pdf_buttonCollaboration is all the rage in most organisations as the benefits nearly always far outweigh the costs. Teamwork and collaboration between team members on cross-functional projects have yielded great benefits to the vast majority of organisations that have embraced it. Yet at the same time we continually observe a clear pattern of lack of collaboration between managers. So why the seeming contradiction?

To understand what is going on here we need to take a step back and look at what collaboration is and what the benefits and costs are. The definition is simple – a process where two or more people work together to realise a shared goal or goals – so it seems a rational and human thing to do.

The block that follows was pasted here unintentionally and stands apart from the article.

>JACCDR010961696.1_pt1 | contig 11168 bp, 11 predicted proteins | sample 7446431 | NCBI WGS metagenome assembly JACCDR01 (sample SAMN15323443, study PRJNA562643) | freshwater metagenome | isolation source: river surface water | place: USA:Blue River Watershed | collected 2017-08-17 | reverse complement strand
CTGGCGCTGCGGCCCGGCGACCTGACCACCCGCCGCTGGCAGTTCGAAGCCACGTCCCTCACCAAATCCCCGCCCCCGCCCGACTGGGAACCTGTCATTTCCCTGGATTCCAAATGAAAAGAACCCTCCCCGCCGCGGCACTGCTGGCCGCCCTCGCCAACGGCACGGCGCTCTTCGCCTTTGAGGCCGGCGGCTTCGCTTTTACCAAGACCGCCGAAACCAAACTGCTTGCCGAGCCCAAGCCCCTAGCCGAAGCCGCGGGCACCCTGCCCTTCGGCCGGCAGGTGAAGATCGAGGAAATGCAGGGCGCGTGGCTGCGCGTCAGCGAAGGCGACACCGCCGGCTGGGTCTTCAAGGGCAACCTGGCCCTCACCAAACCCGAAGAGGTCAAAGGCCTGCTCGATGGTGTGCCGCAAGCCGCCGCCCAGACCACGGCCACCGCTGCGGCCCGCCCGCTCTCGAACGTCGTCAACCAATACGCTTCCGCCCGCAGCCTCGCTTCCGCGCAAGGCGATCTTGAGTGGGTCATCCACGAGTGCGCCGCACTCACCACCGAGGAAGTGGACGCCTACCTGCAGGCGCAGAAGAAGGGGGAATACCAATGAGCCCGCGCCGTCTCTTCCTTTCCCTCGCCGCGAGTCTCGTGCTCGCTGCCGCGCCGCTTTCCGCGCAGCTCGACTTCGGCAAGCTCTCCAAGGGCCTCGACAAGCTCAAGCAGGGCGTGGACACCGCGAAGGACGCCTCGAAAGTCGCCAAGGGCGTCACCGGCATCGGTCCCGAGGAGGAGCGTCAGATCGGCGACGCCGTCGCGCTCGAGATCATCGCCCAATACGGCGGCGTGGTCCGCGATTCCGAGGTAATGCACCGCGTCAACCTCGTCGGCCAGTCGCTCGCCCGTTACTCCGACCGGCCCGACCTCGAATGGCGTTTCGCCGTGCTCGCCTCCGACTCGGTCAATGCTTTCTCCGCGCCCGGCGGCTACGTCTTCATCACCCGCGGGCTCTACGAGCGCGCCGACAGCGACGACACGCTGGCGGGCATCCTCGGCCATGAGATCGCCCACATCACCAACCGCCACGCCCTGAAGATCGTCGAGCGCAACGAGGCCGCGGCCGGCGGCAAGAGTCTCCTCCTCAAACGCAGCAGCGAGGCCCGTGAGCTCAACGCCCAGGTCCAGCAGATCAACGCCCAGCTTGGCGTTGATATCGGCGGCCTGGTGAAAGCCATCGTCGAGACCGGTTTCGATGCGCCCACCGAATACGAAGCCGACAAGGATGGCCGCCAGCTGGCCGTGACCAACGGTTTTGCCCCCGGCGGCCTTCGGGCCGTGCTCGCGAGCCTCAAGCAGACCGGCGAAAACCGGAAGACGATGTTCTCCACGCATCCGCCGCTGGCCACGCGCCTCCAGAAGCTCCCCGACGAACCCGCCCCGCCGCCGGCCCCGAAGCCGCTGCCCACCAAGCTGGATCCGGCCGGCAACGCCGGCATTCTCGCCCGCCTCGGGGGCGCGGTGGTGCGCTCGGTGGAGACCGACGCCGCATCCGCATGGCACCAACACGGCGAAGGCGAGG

The benefits of collaboration at work are well known and talked about frequently:

  • Combining the strengths of different people/teams
  • More balanced decision making
  • Risk sharing
  • Savings through shared use of resources
  • Knowledge sharing and transfer
  • Whole of business approach through combining different perspectives
  • Replicating success across different areas

In contrast the costs of collaboration are less talked about, but always incurred:

  • Additional time investment that may not justify the outcomes
  • Increased complexity in decision making -> takes longer
  • Diverting energy away from core tasks
  • Added ambiguity around roles and responsibilities

We have probably all keenly felt the impact of the costs at some time in our working career, especially around the added time investments and the diversion of energy away from our core responsibilities. But none of those really explain why we see much less frequent collaboration between managers than at the team level.

From our observations there are three key reasons why managers don’t collaborate:

  1. Collaboration causes conflict,
  2. They still act as technicians, and
  3. It reduces autonomy.